The biggest problem for me is that I never understood anyone’s motivation or even liked anyone. A 29 year old virgin doctor waiting for love to have sex? The parents are all unfaithful. A guest in their home decides to skinny dip in front of the hired help and the virgin, whom she just met that day? The worst character of all is Alejandro (Barnes), who caused this ridiculous arrangement.
One of my favorite scenes is when Barnes and Seyfried are being counseled by the pleasantly pushy priest played by Williams. “Divorce…which is a sin in the eyes of God, but no pressure.” After Williams asks, “Is Ms. O’Connor’s virginity still intact?” Barnes says they used birth control. Williams raises his eyebrows and says, “I see.” and makes a note. (Birth control is considered a sin by the Papacy.) When he asks if they will raise their children in the church, Barnes responds that they will wait until the kids are old enough and let them decide. Williams then remarks, “Hell it is then.”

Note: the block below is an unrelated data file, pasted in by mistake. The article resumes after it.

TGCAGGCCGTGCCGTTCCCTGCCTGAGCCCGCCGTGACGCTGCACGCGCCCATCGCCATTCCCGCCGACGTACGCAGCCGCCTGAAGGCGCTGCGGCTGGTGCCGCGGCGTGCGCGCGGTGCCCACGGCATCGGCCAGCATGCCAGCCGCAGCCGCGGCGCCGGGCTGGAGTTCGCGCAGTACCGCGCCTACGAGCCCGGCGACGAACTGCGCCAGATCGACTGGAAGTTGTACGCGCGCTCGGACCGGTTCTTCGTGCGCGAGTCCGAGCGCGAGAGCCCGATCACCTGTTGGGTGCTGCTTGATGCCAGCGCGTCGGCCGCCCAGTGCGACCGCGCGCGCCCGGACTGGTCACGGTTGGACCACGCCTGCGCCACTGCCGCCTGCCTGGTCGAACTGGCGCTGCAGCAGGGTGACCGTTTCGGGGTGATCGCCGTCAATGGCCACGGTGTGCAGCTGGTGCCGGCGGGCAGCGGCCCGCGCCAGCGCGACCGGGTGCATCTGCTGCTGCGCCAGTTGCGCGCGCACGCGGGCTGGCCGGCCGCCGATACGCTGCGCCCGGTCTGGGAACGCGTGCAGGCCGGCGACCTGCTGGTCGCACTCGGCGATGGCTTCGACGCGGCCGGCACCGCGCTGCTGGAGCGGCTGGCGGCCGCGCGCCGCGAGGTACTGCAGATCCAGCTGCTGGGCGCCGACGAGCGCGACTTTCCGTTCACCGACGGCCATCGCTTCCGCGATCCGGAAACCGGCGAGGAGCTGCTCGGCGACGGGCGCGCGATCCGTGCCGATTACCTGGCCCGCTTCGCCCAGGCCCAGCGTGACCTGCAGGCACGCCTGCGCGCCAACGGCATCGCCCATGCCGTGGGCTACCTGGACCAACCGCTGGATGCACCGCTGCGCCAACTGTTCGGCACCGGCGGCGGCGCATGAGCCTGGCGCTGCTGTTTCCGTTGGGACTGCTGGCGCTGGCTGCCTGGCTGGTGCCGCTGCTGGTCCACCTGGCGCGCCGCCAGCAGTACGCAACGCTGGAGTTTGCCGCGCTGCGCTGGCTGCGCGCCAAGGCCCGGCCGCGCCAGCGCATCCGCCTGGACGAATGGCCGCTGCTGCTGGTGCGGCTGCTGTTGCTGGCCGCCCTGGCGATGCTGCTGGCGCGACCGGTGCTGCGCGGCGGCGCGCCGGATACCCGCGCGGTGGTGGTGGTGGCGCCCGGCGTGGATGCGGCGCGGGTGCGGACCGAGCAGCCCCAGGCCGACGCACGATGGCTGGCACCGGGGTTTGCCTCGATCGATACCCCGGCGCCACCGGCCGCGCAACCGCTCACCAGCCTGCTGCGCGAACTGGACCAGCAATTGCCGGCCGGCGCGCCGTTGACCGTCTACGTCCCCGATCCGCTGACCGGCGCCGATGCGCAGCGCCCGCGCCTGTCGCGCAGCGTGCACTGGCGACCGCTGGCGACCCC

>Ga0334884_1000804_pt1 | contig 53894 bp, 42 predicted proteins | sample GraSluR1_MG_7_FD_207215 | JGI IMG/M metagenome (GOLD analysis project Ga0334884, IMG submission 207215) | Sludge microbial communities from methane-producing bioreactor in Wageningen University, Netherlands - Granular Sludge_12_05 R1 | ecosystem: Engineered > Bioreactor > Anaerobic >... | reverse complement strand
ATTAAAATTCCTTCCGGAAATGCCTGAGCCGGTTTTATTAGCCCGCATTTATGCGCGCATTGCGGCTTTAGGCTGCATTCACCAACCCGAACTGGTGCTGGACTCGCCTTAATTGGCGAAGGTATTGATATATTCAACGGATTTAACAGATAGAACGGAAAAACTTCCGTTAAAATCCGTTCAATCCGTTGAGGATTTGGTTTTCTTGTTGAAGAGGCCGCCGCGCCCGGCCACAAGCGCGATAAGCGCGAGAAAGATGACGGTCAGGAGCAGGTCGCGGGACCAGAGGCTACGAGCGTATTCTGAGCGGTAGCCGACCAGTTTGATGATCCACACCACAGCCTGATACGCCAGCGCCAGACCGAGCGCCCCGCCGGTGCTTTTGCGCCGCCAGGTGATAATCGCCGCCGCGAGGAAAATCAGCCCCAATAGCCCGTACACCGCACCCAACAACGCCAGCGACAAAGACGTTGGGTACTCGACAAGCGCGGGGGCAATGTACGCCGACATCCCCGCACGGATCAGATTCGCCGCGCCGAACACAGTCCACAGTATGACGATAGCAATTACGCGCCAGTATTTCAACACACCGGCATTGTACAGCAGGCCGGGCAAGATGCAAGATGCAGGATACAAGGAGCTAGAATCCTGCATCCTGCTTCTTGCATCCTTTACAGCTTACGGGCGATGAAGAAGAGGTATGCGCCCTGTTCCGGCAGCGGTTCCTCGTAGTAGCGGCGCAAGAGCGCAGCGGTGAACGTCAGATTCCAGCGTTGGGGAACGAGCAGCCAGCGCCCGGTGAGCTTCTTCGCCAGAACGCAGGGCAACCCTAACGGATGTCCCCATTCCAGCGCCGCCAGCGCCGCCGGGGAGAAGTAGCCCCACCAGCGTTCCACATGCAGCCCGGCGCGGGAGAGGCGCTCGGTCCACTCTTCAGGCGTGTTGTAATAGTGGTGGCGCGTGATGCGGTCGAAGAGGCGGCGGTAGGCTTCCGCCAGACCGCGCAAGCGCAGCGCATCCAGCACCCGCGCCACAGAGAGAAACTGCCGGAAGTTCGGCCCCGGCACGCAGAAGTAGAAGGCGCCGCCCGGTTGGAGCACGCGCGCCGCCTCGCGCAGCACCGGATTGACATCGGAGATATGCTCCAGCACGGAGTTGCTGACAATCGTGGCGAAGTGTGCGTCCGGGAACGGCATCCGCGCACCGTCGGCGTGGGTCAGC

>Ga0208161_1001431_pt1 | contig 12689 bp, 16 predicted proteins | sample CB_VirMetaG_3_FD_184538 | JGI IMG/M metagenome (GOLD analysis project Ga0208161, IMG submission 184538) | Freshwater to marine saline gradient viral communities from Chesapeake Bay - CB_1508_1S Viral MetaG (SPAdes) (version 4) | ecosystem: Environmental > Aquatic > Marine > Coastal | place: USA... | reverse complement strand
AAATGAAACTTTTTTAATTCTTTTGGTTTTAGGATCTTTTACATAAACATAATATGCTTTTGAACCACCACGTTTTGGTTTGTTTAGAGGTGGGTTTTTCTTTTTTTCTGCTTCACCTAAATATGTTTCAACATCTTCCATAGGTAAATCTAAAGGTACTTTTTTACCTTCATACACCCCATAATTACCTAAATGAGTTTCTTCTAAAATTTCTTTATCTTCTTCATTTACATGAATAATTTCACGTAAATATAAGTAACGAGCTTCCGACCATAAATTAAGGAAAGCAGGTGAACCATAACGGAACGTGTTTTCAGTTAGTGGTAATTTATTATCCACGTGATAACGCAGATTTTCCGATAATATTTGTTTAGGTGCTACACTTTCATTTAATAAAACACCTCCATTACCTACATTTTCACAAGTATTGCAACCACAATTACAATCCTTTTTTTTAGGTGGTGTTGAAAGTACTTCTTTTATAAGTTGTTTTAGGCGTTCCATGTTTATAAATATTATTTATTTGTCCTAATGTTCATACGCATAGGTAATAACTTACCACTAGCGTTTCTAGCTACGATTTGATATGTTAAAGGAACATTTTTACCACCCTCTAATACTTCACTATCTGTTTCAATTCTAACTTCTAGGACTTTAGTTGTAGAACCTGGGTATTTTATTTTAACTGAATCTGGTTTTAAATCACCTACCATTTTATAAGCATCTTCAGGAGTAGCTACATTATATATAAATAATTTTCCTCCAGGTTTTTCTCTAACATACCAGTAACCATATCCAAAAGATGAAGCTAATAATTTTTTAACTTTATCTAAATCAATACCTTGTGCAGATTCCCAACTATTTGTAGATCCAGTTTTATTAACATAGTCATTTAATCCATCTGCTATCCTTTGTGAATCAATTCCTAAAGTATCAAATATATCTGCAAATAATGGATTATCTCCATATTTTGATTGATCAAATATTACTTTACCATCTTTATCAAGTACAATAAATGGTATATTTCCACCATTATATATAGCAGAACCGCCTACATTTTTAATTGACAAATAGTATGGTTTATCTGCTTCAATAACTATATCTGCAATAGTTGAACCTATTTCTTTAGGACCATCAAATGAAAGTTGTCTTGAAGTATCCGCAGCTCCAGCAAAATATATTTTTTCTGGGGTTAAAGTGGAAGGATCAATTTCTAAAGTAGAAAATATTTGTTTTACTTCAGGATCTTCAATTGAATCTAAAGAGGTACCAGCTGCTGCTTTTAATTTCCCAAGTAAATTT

Whereas I found Williams’s sanctimonious sarcasm funny, Barnes comes across as a pretentious prick. After Williams asks if Barnes speaks English, he answers, “No.” and then says in Chinese that Williams should take his half-a-brain and shove it. He is concerned about offending his mother’s religious beliefs but thinks nothing of disrespecting the priest who is going to marry them? The priest is, in fact, the only one in the entire film to give Barnes real advice. When Barnes asks him if what he is asking everyone to do wrong? Williams responds, “That depends. Are you disrupting the lives of anyone else by enacting your deception?”
Barnes refuses to say certain religious things during the wedding ceremony because he feels he would not be true to himself, even though it would make his fiancé happy? Why is a woman whom he has hardly ever seen, more important than the ones who raised him and the one he is about to make a life changing commitment to? Alejandro is written as an arrogant ass. Michael Buble’s version of “Save the Last Dance for Me” played at the end of the film should have been accompanied by a scene of the entire cast kicking and beating some sense into Alejandro.
Photos © Copyright Lionsgate (2013)